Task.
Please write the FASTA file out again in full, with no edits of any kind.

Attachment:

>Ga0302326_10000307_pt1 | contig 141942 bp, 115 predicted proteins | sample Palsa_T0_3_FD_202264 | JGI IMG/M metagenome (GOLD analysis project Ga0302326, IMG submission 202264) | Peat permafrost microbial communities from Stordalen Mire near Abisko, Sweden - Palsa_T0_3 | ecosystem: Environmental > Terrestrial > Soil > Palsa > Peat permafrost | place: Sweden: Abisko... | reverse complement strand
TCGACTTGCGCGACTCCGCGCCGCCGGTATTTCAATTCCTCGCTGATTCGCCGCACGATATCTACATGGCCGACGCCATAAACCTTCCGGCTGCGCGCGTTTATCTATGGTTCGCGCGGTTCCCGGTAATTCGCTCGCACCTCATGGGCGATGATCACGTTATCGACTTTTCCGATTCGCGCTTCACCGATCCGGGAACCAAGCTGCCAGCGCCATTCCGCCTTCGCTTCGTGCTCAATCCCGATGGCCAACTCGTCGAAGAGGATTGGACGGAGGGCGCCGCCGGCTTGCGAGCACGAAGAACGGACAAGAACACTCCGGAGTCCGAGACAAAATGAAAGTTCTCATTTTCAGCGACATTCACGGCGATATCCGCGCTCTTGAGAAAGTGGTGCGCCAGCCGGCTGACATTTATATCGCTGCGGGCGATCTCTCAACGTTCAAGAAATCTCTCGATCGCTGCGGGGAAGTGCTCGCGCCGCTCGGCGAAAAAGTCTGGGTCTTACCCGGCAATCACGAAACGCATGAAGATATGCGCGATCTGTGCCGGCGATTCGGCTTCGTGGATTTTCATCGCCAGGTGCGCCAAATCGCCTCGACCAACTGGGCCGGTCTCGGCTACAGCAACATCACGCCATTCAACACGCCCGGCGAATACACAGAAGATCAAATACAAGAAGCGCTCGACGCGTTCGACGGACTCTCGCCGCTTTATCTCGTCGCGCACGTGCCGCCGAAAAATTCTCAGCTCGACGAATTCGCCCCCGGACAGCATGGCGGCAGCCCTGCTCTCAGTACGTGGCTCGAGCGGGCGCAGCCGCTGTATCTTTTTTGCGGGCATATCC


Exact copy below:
>Ga0302326_10000307_pt1 | contig 141942 bp, 115 predicted proteins | sample Palsa_T0_3_FD_202264 | JGI IMG/M metagenome (GOLD analysis project Ga0302326, IMG submission 202264) | Peat permafrost microbial communities from Stordalen Mire near Abisko, Sweden - Palsa_T0_3 | ecosystem: Environmental > Terrestrial > Soil > Palsa > Peat permafrost | place: Sweden: Abisko... | reverse complement strand
TCGACTTGCGCGACTCCGCGCCGCCGGTATTTCAATTCCTCGCTGATTCGCCGCACGATATCTACATGGCCGACGCCATAAACCTTCCGGCTGCGCGCGTTTATCTATGGTTCGCGCGGTTCCCGGTAATTCGCTCGCACCTCATGGGCGATGATCACGTTATCGACTTTTCCGATTCGCGCTTCACCGATCCGGGAACCAAGCTGCCAGCGCCATTCCGCCTTCGCTTCGTGCTCAATCCCGATGGCCAACTCGTCGAAGAGGATTGGACGGAGGGCGCCGCCGGCTTGCGAGCACGAAGAACGGACAAGAACACTCCGGAGTCCGAGACAAAATGAAAGTTCTCATTTTCAGCGACATTCACGGCGATATCCGCGCTCTTGAGAAAGTGGTGCGCCAGCCGGCTGACATTTATATCGCTGCGGGCGATCTCTCAACGTTCAAGAAATCTCTCGATCGCTGCGGGGAAGTGCTCGCGCCGCTCGGCGAAAAAGTCTGGGTCTTACCCGGCAATCACGAAACGCATGAAGATATGCGCGATCTGTGCCGGCGATTCGGCTTCGTGGATTTTCATCGCCAGGTGCGCCAAATCGCCTCGACCAACTGGGCCGGTCTCGGCTACAGCAACATCACGCCATTCAACACGCCCGGCGAATACACAGAAGATCAAATACAAGAAGCGCTCGACGCGTTCGACGGACTCTCGCCGCTTTATCTCGTCGCGCACGTGCCGCCGAAAAATTCTCAGCTCGACGAATTCGCCCCCGGACAGCATGGCGGCAGCCCTGCTCTCAGTACGTGGCTCGAGCGGGCGCAGCCGCTGTATCTTTTTTGCGGGCATATCC